Most Ugly Aircraft

Was bomber command's losses not around 5% per raid?
RAF Bomber command? 44% by the end, largely thanks to the Battle of Berlin and the Luftwaffe adapting their strategy to cope with our radar equipped night fighters bombers (they concentrated all of their fighter over the target area instead of picking off stragglers from the bomber stream on the way and on the way home from the targets)

edited to add, about 11% loss rate on aircraft only was an average peak but it is really hard to calculate a meaningful average because of the large variances in actual danger. Berlin was heavily defended on the ground and by air compared with say Hamburg or Dresden or a French target
 
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At a quick look:

8325 Aircraft failed to return from 364,514 sorties for an overall loss rate of 2.28%

worst loss rate on a large raid was the Nuremburg Attack 30/31 March 1944 with 96 aircraft failing to return and another 10 written off after landing from 795 sorties. loss rate of 13.3% More aircrew killed (545) than Fighter command losses in the Battle of Britain (537).

Lowest loss rates were with the Mosquito 193 FTR from 28,000 sorties i.e 0.7 % loss rate.
highest were the Sterlings right? but it was so bad with them that even Harris retired them towards the end
 
...the Luftwaffe...concentrated all of their fighter over the target area instead of picking off stragglers from the bomber stream on the way and on the way home from the targets...
Wilde Sau single seat fighters impressed into the nightfighter role as a result of RAF jamming were primarily employed over the cities. However, the true ‘nachjagdt’ were encountered throughout the entire route - including the North Sea - particularly once the Zahme Sau and ‘reportage’ C2 system was adopted as a result of WINDOW.

highest were the Sterlings right? but it was so bad with them that even Harris retired them towards the end
In descending order, Bomber Command operational losses by types were as follows:

Manchester 5.04%
Ventura 3.91%
Blenheim 3.62%
Stirling 3.39%
Whitley 3.22%
Wellington 2.92%
Boston 2.61%
Hampden 2.56%
Halifax 2.28%
Lancaster 2.20%
Fortress 1.04%
Mosquito 0.65%
Liberator 0.45%

Regards,
MM
 
I would counter that by noting that USAAF lost rather a lot of Fortresses in daylight raids until the advent of long range fighter escort, particularly the P51 Mustang and P47 Thunderbolt with long range tanks.
 
the Armstrong Whitworth Albemarle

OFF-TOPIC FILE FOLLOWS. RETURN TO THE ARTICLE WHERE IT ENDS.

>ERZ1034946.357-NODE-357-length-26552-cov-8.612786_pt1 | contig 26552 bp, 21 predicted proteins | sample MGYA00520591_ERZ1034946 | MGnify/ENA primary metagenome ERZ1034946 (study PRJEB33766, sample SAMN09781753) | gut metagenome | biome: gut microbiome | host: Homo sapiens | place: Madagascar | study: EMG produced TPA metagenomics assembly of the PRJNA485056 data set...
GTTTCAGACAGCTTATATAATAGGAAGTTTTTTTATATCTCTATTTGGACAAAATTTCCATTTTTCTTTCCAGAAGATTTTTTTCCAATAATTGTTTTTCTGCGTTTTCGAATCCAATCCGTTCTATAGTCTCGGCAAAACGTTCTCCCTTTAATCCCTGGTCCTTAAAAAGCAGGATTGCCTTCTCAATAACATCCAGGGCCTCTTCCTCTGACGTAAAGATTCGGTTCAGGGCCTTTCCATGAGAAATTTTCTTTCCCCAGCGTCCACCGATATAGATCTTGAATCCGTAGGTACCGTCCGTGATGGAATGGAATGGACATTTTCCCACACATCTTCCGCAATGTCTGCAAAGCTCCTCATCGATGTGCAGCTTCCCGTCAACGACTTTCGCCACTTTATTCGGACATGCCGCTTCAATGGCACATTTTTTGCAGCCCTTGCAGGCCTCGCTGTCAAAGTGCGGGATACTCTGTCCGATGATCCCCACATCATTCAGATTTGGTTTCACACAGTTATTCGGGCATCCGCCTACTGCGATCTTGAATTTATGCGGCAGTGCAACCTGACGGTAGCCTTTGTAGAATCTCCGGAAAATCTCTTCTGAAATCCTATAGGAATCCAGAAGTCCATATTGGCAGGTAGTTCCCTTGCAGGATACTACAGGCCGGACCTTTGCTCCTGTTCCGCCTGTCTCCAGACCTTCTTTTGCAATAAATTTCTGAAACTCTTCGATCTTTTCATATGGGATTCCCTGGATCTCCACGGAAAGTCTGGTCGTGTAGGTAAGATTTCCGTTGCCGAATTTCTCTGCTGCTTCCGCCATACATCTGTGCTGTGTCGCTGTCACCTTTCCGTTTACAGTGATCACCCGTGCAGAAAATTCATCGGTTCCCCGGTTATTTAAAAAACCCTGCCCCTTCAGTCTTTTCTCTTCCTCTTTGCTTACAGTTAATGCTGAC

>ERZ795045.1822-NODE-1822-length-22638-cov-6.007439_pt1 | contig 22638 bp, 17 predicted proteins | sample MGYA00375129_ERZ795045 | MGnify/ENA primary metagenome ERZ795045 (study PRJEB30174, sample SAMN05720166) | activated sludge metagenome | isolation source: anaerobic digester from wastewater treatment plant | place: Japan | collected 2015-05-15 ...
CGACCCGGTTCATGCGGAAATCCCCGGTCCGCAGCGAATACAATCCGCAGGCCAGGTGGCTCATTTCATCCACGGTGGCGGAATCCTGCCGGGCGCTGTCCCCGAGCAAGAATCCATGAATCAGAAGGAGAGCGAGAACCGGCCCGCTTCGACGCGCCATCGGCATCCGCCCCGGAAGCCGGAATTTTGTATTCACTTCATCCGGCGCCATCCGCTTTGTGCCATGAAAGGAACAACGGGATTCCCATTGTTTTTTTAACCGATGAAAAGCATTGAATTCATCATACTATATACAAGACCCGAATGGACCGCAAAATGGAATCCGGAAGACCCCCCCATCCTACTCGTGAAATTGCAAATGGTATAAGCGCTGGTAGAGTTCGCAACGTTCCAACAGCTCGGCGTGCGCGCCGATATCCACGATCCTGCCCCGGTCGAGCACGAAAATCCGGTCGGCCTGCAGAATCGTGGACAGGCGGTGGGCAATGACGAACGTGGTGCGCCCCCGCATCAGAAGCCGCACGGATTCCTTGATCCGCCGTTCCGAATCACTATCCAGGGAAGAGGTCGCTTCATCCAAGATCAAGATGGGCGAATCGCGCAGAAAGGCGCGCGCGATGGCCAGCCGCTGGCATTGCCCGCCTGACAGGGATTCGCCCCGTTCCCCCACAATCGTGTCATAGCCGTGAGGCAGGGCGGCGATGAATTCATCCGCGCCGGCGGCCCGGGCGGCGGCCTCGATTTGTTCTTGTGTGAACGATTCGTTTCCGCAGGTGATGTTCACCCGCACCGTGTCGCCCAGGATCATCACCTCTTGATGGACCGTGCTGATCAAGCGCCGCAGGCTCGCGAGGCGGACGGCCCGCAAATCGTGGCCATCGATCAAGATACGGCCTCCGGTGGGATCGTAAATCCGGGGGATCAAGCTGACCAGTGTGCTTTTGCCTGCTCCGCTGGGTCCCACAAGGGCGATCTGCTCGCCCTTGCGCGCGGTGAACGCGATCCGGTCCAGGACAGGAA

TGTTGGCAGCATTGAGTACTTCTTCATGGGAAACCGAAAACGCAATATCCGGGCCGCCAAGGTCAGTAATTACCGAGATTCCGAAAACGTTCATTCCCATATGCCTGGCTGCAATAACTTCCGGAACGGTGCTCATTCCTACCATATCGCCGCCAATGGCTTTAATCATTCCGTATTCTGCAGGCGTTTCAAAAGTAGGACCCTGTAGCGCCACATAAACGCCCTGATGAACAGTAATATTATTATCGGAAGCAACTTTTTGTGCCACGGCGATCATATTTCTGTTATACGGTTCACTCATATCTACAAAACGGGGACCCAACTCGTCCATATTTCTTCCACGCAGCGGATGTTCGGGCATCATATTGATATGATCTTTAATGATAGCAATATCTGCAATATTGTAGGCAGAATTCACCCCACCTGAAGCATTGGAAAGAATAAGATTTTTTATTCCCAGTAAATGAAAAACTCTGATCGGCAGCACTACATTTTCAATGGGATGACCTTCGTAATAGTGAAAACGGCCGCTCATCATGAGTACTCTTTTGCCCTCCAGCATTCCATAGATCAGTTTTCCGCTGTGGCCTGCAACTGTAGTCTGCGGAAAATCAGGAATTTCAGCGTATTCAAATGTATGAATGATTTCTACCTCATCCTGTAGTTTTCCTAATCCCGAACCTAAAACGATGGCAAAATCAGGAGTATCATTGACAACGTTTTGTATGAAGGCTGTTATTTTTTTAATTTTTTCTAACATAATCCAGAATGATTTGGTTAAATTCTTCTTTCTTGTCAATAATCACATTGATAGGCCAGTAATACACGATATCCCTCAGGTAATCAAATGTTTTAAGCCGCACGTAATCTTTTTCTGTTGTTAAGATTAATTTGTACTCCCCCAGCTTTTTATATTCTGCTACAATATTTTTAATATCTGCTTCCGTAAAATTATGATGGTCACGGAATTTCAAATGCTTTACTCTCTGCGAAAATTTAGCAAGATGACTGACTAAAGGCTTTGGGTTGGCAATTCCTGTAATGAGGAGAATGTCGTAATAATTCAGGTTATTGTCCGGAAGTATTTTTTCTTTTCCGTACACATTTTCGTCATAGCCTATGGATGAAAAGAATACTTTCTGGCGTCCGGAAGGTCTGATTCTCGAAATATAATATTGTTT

Well the Albermarle wasn't a particularly ugly or bad aircraft. It suffered to a large extent from being designed to be mediocre. It was anticipated that the main aero factories would be pasted by the Luftwaffe and that light alloys would be in short supply. So the Albermarle was specified to be built from wood and metal tubing and designed for dispersed production by non-aero sub-contractors. As it was designed as the second half substitute it never had priority for the best engines either. Consequently it was quite heavy for its size and under-powered.

It did manage however to be the first equipment on RAF charge with a tricycle undercarriage
 
Fortress 1.04%
Mosquito 0.65%
Liberator 0.45%
To be fair wasn't most of the bomber command service for the B-17 and 24 special duties with 100 group? i.e jamming, spoofing and chaffing, rather than fully bombed up and prosecuting the target??

Wouldn't want people thinking that losses could have been halved if we'd ditched the Lancs and used Fort's and Lib's instead.... :)
 

Maalox

On ROPS
On ROPs
In 1945 in the last 3 months of the war bomber losses to 88 and 128mm flak surprisingly suddenly increased. The Germans had found that aiming for a direct hit on an aircraft, rather than setting up a time-fuzed barrage around it, had much greater chance of success. If the Germans had had access to the proximity-fuse in 1944, losses may have become prohibitive.
 
To be fair wasn't most of the bomber command service for the B-17 and 24 special duties with 100 group? i.e jamming, spoofing and chaffing, rather than fully bombed up and prosecuting the target??

Wouldn't want people thinking that losses could have been halved if we'd ditched the Lancs and used Fort's and Lib's instead.... :)
Other than a brief and somewhat disastrous experiment with early Fortress Is on daylight ops (which led to the USAAC redesigning the type to introduce greater defensive armament including the tail position) both types were indeed largely employed for Radio Countermeasures (RCM or what we now call EA) by the RAF in Europe (the Liberator was used by the RAF as a bomber in the Far East however).

They did operate with the main force and, while rarely going over the target itself, would routinely operate in isolation and over other defended areas to secure the correct geometry for jamming. However, they flew at far higher altitude than the British heavies and were introduced later in the War when RAF EW and intruders was significantly degrading Luftwaffe night defences.